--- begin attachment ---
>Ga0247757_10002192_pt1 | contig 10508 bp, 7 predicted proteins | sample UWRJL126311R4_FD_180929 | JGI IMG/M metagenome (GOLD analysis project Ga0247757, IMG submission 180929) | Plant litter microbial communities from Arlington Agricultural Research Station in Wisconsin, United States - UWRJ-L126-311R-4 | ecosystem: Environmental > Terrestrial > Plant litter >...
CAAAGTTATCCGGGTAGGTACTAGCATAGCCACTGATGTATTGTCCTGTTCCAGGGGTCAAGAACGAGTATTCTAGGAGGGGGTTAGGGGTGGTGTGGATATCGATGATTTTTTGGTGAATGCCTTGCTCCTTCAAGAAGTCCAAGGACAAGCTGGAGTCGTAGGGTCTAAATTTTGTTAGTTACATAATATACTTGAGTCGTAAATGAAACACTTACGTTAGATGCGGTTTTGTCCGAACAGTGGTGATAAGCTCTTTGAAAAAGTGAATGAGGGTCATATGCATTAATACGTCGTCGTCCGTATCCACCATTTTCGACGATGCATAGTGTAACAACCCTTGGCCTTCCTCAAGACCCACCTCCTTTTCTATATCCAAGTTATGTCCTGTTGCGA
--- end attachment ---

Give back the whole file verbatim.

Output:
>Ga0247757_10002192_pt1 | contig 10508 bp, 7 predicted proteins | sample UWRJL126311R4_FD_180929 | JGI IMG/M metagenome (GOLD analysis project Ga0247757, IMG submission 180929) | Plant litter microbial communities from Arlington Agricultural Research Station in Wisconsin, United States - UWRJ-L126-311R-4 | ecosystem: Environmental > Terrestrial > Plant litter >...
CAAAGTTATCCGGGTAGGTACTAGCATAGCCACTGATGTATTGTCCTGTTCCAGGGGTCAAGAACGAGTATTCTAGGAGGGGGTTAGGGGTGGTGTGGATATCGATGATTTTTTGGTGAATGCCTTGCTCCTTCAAGAAGTCCAAGGACAAGCTGGAGTCGTAGGGTCTAAATTTTGTTAGTTACATAATATACTTGAGTCGTAAATGAAACACTTACGTTAGATGCGGTTTTGTCCGAACAGTGGTGATAAGCTCTTTGAAAAAGTGAATGAGGGTCATATGCATTAATACGTCGTCGTCCGTATCCACCATTTTCGACGATGCATAGTGTAACAACCCTTGGCCTTCCTCAAGACCCACCTCCTTTTCTATATCCAAGTTATGTCCTGTTGCGA